Tag Archives: educational tour company

Student Trip to NYC Includes a Visit to Cleveland and Niagara Falls

Mike Davis is a Guidance Counselor at Gallatin High School in Warsaw, Kentucky. This spring, he took his students on a tour that encompassed a range of iconic landmarks, from Niagara Falls to the Statue of Liberty to the 9/11 Memorial. It was a trip that exposed students to a wealth of cultural, natural, and contemporary highlights of the American landscape and its history.

Since the group comprised both music and business students, Davis planned an itinerary that would be of interest to both study groups. He planned visits to sites such as the Rock-n-Roll Hall of Fame and Radio City Music Hall and took the group on a walking tour of the NYC financial district. I recently had a chance to interview Mike about what he and his students had found most memorable about the visit.

Q. What is your official title at the high school?

A. Guidance Counselor

Q. What is the theme of your tour, and how does it tie into the subject(s) you teach?

A. I teach a beginning piano class here at school and the trip evolved from that class. It was a dual tour, partly my piano class and partly the Future Business Leaders of America, which is a club in the school supervised by Angela Baker, who was also a chaperone on our trip. The trip was my idea. I brought Angela along because I thought business kids would enjoy going to NYC. The trip included a walking tour of NYC’s financial district. We took 33 students all together, with two teachers and three parents.

Q. I noticed some unique tour stops. For example, you visited the Rock-n-Roll Hall of Fame, which must have been great for the music class.  Why did you select these sites?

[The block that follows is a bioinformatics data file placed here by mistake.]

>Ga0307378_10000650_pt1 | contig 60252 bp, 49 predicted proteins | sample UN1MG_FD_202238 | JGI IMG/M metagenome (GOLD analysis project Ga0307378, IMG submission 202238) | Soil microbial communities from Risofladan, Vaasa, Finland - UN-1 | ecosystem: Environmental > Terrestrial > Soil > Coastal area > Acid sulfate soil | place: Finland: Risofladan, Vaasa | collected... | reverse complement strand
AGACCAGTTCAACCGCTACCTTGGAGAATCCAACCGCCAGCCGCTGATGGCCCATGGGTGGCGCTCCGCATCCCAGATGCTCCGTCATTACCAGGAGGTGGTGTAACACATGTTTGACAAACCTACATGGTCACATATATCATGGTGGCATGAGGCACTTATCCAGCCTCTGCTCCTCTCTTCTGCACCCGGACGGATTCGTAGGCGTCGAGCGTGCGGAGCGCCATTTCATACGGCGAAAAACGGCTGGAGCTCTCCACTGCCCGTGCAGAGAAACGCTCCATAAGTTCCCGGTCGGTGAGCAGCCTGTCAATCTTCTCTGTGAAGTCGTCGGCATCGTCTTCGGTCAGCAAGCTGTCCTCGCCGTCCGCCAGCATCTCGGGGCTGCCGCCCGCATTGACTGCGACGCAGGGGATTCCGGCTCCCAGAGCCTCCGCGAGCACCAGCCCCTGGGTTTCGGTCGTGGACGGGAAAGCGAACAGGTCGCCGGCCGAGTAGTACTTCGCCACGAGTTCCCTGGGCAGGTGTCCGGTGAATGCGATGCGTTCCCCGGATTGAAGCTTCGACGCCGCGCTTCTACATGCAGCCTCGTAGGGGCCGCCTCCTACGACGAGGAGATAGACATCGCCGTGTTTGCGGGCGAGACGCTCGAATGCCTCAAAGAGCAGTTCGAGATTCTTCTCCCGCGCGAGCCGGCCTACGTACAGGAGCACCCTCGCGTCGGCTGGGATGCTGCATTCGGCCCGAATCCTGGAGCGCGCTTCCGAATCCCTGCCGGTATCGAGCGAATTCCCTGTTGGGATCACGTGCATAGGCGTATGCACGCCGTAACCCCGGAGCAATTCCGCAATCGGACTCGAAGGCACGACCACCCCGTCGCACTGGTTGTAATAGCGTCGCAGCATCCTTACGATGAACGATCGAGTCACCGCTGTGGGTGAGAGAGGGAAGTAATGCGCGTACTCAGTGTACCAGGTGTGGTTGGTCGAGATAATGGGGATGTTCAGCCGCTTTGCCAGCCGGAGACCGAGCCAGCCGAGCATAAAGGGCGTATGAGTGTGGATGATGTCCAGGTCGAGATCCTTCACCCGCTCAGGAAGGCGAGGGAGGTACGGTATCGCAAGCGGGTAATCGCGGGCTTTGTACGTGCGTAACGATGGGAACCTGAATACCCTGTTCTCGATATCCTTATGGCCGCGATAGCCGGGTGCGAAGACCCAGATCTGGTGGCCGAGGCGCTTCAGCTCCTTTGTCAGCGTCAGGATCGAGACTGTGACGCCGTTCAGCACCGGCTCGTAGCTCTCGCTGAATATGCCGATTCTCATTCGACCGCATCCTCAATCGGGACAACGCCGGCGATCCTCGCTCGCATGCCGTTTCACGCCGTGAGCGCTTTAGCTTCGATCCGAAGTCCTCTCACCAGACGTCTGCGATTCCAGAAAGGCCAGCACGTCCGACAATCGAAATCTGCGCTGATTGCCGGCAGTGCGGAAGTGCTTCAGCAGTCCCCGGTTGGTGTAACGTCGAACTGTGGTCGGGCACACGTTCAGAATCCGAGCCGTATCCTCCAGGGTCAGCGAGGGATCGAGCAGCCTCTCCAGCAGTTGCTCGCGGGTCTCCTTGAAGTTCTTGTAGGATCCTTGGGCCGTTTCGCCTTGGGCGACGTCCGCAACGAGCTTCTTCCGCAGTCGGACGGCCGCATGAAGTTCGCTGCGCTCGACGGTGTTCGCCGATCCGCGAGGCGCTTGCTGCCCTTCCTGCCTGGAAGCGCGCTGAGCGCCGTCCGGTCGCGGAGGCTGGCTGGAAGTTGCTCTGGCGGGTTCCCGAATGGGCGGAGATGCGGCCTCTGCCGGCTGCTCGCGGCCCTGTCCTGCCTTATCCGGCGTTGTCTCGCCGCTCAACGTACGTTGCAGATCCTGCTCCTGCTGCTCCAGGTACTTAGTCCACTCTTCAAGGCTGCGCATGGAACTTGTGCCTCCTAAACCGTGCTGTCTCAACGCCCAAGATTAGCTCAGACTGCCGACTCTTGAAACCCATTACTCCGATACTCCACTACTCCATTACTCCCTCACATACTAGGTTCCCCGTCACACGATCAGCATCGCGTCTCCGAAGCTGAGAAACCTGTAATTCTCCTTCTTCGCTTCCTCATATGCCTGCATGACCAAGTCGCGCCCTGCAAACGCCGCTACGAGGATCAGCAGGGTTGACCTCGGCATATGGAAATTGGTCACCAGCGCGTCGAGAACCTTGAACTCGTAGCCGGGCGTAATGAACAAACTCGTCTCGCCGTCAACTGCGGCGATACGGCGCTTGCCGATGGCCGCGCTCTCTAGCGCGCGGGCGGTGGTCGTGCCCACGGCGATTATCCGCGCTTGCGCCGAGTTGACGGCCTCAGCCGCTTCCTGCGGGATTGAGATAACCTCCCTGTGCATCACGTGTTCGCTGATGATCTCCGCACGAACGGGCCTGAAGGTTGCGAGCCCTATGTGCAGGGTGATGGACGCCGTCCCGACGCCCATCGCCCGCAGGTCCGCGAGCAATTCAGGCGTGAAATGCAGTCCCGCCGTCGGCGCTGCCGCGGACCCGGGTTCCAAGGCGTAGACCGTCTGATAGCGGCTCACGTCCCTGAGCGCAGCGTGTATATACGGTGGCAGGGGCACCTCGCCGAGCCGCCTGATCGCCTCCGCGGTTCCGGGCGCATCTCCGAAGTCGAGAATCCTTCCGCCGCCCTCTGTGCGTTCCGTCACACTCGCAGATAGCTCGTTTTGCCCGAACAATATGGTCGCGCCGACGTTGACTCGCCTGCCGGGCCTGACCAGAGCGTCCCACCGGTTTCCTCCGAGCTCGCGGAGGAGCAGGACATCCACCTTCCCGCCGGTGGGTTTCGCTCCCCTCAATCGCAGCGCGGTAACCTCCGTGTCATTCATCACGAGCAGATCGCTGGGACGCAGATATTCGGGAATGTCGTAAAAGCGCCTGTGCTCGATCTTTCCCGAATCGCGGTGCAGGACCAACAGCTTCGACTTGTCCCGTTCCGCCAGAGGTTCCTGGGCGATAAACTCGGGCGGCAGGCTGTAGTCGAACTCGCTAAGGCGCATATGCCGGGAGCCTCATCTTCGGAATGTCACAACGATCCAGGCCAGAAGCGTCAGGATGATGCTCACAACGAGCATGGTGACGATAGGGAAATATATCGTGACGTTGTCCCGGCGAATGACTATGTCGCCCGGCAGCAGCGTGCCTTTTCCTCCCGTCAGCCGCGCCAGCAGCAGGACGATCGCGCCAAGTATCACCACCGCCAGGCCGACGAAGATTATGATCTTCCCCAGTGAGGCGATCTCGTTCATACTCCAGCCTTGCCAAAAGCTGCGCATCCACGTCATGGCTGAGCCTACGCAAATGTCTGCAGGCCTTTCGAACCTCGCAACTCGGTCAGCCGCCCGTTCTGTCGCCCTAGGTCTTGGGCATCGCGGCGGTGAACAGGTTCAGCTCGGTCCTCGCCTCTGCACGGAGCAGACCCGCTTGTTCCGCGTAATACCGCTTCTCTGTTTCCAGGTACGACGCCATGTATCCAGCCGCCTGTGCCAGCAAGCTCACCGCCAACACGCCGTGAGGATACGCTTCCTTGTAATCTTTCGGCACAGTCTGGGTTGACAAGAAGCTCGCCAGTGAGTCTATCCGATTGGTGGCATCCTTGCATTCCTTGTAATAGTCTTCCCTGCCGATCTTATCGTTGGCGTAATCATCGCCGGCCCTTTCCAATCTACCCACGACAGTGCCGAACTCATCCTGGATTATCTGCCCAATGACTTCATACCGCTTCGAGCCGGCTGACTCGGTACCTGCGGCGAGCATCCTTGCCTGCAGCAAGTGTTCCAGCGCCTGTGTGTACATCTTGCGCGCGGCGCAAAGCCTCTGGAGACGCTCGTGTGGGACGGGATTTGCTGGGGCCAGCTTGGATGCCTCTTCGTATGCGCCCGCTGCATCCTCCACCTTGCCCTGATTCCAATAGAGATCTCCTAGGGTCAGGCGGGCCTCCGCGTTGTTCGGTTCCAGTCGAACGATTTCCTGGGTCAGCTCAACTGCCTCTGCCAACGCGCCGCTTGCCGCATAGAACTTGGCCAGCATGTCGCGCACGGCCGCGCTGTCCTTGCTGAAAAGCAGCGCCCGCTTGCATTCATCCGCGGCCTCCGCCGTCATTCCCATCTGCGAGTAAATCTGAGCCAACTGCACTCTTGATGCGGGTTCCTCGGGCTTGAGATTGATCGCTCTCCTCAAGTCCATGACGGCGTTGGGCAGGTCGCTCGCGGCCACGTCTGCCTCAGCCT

A. Yes, it’s the Rock n Roll Hall of Fame in Cleveland.  The students were caught off-guard, as they were expecting it to be more musical.  They figured they’d be hearing lots of musical hits. There are stations where you can stop and listen to music being featured in the museum. They saw a lot of famous outfits that had been worn on stage, Elvis’s car, and more. Most of the material was memorabilia. Then there’s also the place where you can see who has been inducted into the hall, which was really exciting for them.

Q. You visited NBC Studios. Did the group get a live look at the set in action? What was their response to this site?

A. It was great. We got to see the ‘Saturday Night Live’ set and the set for Brian Williams, Rock Center.  Our tour was in the morning, and the sets were empty.  We saw NBC Coast to Coast, and observed how different material was developed for the East and West Coasts.  We also observed how NBC had changed since being acquired by Universal.

Q. What did the group see and experience in their visit to Radio City Music Hall?

A. That was an exceptionally good tour! They took us inside, outside, up and down. We got to meet one of the Rockettes. She spoke to the group and they got to take pictures with her. There was a lot of walking—I don’t think the students realized how big the facility was, but they really enjoyed themselves.

Q. The student travel group visited Times Square, did a Manhattan Tour and visited the site of the Twin Towers (911 Memorial). Why was it important to you to include these sites?

A. We had a whirlwind tour, and saw about as much as we possibly could see. It was important because I don’t think any of the kids had been to NYC, so we wanted them to get the full impact of all those places. We also visited Chinatown, and had dinner in Little Italy one evening.

Q. Visiting Niagara Falls must have been a spectacular treat for the group. Describe some reactions to seeing it for the first time.

A. It was! They felt and saw the power of the falls and learned about the amount of water that flows through it. We saw the American and Canadian sides.  I surprised the kids with Niagara Falls, since Cleveland is only three hours away. We got there during the day and took pictures.  Afterwards, we were able to get pretty close to NYC by that evening.

Q.What is the Sony Wonder Lab?  What did your group do there?

A. The Wonder Lab was the suggestion of Ms. Baker. It’s a multi story building, with interactive exhibits (digital images and broadcast booths). It was popular and crowded, and they loved it.